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A Non-Stigmatizing Path to Long-Term Growth

February 19, 2020

Behavioral healthcare is a business that must focus on its long-term viability, even while trying to survive a steady stream of challenges every day. Sustainability requires an ability to respond to many factors, some of which are external and others internal. Two basic issues worth exploring are the endurance of our business model and our ability to impact consumer attitudes.

Our industry has a long history of its professionals and its patients struggling for validation and acceptance. Tensions remain. Behavioral healthcare is now a substantial segment of the healthcare industry, but it matters that all our services do not derive from the dominant medical model. Stigma experienced by patients has taken many forms, and elements persist today.

We cannot rely on a public outcry for mental health and substance abuse services. Barriers to the full range of treatment options are quite real, if often invisible. People consult their PCP for mental health concerns and get a prescription, rarely therapy, and only around 10% of people who could benefit from SUD treatment get it today. Increased anti-stigma efforts are not the answer.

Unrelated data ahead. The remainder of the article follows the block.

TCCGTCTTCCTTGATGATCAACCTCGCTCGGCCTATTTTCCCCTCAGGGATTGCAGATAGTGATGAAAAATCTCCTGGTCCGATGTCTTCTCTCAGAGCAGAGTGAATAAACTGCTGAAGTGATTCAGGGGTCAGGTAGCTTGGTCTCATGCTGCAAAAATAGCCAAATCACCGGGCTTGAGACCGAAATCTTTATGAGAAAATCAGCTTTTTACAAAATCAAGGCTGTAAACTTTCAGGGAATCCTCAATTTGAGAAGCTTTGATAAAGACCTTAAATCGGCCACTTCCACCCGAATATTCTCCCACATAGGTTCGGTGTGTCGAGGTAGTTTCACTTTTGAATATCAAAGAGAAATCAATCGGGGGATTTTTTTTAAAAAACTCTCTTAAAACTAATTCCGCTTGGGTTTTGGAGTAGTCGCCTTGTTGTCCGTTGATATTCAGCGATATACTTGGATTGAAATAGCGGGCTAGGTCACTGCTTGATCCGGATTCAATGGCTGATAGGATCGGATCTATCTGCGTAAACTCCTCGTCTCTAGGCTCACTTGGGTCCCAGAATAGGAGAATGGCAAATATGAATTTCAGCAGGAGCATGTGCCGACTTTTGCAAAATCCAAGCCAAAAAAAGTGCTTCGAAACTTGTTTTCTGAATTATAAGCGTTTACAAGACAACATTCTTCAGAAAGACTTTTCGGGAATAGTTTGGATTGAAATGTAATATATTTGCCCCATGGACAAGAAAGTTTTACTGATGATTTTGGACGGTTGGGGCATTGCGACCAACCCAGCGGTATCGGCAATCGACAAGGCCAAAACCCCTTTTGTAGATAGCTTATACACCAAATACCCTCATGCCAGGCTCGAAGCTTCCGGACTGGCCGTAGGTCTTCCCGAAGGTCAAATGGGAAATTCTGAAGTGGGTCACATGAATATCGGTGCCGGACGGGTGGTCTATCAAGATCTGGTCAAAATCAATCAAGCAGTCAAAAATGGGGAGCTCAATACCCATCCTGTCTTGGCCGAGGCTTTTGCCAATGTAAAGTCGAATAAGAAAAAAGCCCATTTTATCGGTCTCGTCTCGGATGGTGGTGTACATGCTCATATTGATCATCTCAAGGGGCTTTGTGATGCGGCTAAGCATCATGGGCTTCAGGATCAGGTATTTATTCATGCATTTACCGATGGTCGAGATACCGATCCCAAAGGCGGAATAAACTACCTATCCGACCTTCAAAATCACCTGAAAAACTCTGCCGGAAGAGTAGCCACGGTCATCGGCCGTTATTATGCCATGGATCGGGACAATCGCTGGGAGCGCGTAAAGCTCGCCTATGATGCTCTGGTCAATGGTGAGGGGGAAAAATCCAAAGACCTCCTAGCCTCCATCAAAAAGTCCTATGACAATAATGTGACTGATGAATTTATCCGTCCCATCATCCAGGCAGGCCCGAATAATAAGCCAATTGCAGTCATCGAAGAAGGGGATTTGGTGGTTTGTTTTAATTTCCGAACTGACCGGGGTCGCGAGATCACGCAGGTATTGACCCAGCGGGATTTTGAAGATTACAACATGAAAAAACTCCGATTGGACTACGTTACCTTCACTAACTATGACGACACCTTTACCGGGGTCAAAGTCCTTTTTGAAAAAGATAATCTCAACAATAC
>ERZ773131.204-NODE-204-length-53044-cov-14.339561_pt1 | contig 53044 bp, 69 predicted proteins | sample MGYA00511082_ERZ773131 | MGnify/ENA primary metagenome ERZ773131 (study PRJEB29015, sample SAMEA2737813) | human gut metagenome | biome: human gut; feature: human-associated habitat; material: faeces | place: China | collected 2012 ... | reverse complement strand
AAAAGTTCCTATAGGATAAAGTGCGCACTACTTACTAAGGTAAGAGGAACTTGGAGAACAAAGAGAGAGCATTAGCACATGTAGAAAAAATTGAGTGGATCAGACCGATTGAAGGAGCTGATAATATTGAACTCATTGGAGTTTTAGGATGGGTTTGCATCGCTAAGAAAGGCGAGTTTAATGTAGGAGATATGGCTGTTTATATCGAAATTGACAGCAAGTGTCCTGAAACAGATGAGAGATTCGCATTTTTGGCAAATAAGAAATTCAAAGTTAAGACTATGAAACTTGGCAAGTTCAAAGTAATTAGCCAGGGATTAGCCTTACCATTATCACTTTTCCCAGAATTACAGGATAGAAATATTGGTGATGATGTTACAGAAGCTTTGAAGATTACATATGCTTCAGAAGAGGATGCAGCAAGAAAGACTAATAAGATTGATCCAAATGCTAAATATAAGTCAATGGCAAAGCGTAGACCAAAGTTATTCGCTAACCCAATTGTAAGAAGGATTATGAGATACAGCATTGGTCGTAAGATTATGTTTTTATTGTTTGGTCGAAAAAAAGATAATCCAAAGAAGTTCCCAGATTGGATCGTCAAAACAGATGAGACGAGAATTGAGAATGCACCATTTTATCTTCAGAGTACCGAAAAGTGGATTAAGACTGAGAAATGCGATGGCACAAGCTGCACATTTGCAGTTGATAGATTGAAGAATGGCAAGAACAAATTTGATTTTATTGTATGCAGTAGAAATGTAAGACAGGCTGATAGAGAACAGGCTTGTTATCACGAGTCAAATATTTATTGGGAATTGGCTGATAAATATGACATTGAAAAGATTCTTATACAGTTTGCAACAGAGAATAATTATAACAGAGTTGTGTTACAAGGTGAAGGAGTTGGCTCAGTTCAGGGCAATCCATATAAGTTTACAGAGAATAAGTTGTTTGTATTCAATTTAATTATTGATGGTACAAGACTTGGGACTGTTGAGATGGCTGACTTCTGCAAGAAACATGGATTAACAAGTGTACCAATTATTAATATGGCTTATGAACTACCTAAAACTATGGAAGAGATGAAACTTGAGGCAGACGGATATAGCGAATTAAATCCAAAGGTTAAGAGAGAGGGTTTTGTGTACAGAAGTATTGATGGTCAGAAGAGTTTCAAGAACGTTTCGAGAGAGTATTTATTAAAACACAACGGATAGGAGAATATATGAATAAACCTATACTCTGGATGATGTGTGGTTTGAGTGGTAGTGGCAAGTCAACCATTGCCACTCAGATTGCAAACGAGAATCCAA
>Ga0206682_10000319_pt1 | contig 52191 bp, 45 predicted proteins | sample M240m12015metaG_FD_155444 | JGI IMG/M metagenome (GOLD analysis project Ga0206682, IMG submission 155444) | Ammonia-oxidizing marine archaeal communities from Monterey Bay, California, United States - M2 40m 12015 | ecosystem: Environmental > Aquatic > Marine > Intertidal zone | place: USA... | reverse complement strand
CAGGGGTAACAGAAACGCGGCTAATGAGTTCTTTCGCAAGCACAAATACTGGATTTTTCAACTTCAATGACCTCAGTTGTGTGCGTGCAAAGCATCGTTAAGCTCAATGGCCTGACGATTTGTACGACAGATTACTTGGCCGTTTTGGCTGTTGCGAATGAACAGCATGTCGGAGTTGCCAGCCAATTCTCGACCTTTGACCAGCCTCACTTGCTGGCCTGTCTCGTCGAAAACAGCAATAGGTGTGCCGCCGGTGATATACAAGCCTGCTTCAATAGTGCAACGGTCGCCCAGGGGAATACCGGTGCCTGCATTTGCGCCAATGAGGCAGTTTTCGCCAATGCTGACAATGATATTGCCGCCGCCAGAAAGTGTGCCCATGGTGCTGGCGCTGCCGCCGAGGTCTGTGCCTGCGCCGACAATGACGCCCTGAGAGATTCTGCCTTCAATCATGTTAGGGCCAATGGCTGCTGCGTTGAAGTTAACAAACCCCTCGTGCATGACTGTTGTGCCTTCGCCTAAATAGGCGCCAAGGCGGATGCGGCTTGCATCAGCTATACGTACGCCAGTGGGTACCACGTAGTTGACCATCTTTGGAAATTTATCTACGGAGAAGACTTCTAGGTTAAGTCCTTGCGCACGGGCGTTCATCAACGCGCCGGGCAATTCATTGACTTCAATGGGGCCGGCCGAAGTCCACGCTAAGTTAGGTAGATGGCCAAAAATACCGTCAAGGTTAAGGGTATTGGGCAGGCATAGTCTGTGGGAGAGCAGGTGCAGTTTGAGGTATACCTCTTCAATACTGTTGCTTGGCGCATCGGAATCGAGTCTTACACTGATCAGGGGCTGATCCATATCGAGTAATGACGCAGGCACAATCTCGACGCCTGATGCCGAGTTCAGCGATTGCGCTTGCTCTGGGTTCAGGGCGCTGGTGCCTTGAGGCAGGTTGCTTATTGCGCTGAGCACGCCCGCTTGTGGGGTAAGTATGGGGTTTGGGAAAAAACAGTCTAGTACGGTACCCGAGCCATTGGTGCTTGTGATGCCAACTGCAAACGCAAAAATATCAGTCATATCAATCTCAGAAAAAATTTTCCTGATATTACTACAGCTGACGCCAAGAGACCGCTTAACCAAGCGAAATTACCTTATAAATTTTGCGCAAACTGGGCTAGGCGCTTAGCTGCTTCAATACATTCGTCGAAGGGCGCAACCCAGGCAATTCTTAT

Our field needs a new, robust business model based on the priority of changing behaviors for a diverse range of health problems. We need to expand recipients of services beyond those with mental health and substance use diagnoses. Health behaviors should be included as the third leg of our stool. Our industry’s message would then refocus on the urgency and the universality of behavior change.

A non-stigmatizing path

Albert Einstein is widely credited with saying that insanity is doing the same thing repeatedly, and yet expecting different results. How might this apply to our field? We attack stigma relentlessly as if it will rectify all public misperceptions about behavioral health issues. I would offer one troubling finding from a 2013 review1 of public surveys on this topic:

In general, the American public seems to hold positive attitudes toward seeking professional help for mental health problems and these attitudes seem to be improving over time…However, no significant changes in this time period were observed regarding the public’s perceptions of the effectiveness of mental health treatments.